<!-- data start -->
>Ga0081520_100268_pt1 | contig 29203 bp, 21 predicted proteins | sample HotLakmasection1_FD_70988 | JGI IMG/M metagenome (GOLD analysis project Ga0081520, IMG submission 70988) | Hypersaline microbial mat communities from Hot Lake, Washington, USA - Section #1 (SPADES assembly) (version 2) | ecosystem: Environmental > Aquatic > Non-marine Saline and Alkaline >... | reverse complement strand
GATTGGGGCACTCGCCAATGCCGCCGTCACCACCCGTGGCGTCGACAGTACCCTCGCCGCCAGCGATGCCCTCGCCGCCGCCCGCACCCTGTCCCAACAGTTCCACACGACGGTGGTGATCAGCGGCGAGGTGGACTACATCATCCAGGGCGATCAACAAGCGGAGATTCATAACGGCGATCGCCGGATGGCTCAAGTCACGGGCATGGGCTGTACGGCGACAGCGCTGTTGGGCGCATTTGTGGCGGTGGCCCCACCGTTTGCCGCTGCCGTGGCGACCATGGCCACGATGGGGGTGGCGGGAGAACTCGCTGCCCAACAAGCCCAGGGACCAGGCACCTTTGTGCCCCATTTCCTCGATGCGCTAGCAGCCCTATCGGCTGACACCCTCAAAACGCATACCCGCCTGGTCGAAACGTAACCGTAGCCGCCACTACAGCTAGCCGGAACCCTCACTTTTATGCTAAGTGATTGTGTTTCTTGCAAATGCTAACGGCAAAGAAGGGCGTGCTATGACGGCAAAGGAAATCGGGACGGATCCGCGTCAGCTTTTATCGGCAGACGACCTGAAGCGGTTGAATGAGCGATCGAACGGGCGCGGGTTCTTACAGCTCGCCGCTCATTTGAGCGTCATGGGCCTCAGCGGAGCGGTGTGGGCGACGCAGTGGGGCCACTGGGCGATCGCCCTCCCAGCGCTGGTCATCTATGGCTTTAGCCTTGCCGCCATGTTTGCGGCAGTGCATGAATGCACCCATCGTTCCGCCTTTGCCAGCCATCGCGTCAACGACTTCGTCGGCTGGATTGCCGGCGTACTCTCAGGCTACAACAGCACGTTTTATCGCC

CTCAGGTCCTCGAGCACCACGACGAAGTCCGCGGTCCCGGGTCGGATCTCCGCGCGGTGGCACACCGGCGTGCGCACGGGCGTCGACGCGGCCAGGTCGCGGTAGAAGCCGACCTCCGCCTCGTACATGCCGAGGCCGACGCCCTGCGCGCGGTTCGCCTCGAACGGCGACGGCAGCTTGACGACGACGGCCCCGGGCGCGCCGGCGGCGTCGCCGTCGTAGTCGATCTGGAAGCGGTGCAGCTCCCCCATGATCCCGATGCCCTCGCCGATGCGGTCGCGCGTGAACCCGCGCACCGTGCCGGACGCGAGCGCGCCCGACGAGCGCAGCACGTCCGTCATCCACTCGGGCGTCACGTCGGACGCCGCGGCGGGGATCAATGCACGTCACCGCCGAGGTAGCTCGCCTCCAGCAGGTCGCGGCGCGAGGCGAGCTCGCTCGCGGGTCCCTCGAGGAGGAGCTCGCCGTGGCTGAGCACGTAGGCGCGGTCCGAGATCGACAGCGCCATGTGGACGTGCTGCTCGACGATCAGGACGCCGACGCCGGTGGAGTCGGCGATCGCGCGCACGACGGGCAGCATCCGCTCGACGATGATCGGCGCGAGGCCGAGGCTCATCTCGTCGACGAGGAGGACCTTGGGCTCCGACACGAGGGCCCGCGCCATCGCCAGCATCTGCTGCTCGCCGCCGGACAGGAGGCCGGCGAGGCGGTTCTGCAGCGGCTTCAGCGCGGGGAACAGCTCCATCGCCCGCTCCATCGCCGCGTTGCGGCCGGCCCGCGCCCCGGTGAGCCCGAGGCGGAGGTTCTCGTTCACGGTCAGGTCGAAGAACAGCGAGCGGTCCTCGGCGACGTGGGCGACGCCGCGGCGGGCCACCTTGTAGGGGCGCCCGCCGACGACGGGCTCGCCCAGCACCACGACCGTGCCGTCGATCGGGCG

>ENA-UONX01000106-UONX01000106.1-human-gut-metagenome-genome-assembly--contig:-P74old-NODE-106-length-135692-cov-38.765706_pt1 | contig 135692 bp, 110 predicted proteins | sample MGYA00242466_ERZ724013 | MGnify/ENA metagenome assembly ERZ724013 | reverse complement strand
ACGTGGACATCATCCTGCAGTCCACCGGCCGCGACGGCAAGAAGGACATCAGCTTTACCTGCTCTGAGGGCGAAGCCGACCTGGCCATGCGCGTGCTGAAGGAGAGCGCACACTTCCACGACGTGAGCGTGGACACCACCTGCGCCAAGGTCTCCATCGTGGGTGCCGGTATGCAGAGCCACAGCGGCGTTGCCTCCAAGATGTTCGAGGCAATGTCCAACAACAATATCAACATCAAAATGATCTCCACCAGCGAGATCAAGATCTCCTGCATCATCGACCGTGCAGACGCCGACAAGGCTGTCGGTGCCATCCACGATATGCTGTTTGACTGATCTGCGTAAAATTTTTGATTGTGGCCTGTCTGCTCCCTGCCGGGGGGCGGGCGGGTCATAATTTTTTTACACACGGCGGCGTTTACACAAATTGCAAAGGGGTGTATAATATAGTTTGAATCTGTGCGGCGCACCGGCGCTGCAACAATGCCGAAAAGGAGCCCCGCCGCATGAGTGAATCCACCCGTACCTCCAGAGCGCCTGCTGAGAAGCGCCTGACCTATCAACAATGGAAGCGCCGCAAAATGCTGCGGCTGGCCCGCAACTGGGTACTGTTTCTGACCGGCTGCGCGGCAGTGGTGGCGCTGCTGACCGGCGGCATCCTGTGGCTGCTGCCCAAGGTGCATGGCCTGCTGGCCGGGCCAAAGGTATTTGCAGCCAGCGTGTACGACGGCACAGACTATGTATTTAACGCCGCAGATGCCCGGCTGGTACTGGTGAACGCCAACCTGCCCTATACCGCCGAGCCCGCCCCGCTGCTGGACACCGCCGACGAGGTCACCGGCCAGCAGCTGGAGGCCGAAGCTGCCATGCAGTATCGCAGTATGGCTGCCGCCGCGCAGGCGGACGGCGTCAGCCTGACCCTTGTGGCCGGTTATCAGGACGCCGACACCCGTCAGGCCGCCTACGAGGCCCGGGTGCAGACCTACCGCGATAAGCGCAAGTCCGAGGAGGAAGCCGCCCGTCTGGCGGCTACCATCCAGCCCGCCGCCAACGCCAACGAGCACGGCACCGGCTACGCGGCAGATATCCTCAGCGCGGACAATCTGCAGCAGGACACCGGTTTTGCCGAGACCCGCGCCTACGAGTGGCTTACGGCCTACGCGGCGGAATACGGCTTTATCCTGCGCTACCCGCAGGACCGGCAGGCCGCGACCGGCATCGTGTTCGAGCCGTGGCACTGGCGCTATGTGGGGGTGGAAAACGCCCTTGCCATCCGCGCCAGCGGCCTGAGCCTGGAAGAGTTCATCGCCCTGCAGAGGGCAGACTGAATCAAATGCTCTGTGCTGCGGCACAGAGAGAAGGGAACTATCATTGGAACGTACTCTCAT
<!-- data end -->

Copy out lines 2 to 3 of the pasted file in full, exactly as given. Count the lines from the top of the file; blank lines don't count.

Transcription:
GATTGGGGCACTCGCCAATGCCGCCGTCACCACCCGTGGCGTCGACAGTACCCTCGCCGCCAGCGATGCCCTCGCCGCCGCCCGCACCCTGTCCCAACAGTTCCACACGACGGTGGTGATCAGCGGCGAGGTGGACTACATCATCCAGGGCGATCAACAAGCGGAGATTCATAACGGCGATCGCCGGATGGCTCAAGTCACGGGCATGGGCTGTACGGCGACAGCGCTGTTGGGCGCATTTGTGGCGGTGGCCCCACCGTTTGCCGCTGCCGTGGCGACCATGGCCACGATGGGGGTGGCGGGAGAACTCGCTGCCCAACAAGCCCAGGGACCAGGCACCTTTGTGCCCCATTTCCTCGATGCGCTAGCAGCCCTATCGGCTGACACCCTCAAAACGCATACCCGCCTGGTCGAAACGTAACCGTAGCCGCCACTACAGCTAGCCGGAACCCTCACTTTTATGCTAAGTGATTGTGTTTCTTGCAAATGCTAACGGCAAAGAAGGGCGTGCTATGACGGCAAAGGAAATCGGGACGGATCCGCGTCAGCTTTTATCGGCAGACGACCTGAAGCGGTTGAATGAGCGATCGAACGGGCGCGGGTTCTTACAGCTCGCCGCTCATTTGAGCGTCATGGGCCTCAGCGGAGCGGTGTGGGCGACGCAGTGGGGCCACTGGGCGATCGCCCTCCCAGCGCTGGTCATCTATGGCTTTAGCCTTGCCGCCATGTTTGCGGCAGTGCATGAATGCACCCATCGTTCCGCCTTTGCCAGCCATCGCGTCAACGACTTCGTCGGCTGGATTGCCGGCGTACTCTCAGGCTACAACAGCACGTTTTATCGCC

CTCAGGTCCTCGAGCACCACGACGAAGTCCGCGGTCCCGGGTCGGATCTCCGCGCGGTGGCACACCGGCGTGCGCACGGGCGTCGACGCGGCCAGGTCGCGGTAGAAGCCGACCTCCGCCTCGTACATGCCGAGGCCGACGCCCTGCGCGCGGTTCGCCTCGAACGGCGACGGCAGCTTGACGACGACGGCCCCGGGCGCGCCGGCGGCGTCGCCGTCGTAGTCGATCTGGAAGCGGTGCAGCTCCCCCATGATCCCGATGCCCTCGCCGATGCGGTCGCGCGTGAACCCGCGCACCGTGCCGGACGCGAGCGCGCCCGACGAGCGCAGCACGTCCGTCATCCACTCGGGCGTCACGTCGGACGCCGCGGCGGGGATCAATGCACGTCACCGCCGAGGTAGCTCGCCTCCAGCAGGTCGCGGCGCGAGGCGAGCTCGCTCGCGGGTCCCTCGAGGAGGAGCTCGCCGTGGCTGAGCACGTAGGCGCGGTCCGAGATCGACAGCGCCATGTGGACGTGCTGCTCGACGATCAGGACGCCGACGCCGGTGGAGTCGGCGATCGCGCGCACGACGGGCAGCATCCGCTCGACGATGATCGGCGCGAGGCCGAGGCTCATCTCGTCGACGAGGAGGACCTTGGGCTCCGACACGAGGGCCCGCGCCATCGCCAGCATCTGCTGCTCGCCGCCGGACAGGAGGCCGGCGAGGCGGTTCTGCAGCGGCTTCAGCGCGGGGAACAGCTCCATCGCCCGCTCCATCGCCGCGTTGCGGCCGGCCCGCGCCCCGGTGAGCCCGAGGCGGAGGTTCTCGTTCACGGTCAGGTCGAAGAACAGCGAGCGGTCCTCGGCGACGTGGGCGACGCCGCGGCGGGCCACCTTGTAGGGGCGCCCGCCGACGACGGGCTCGCCCAGCACCACGACCGTGCCGTCGATCGGGCG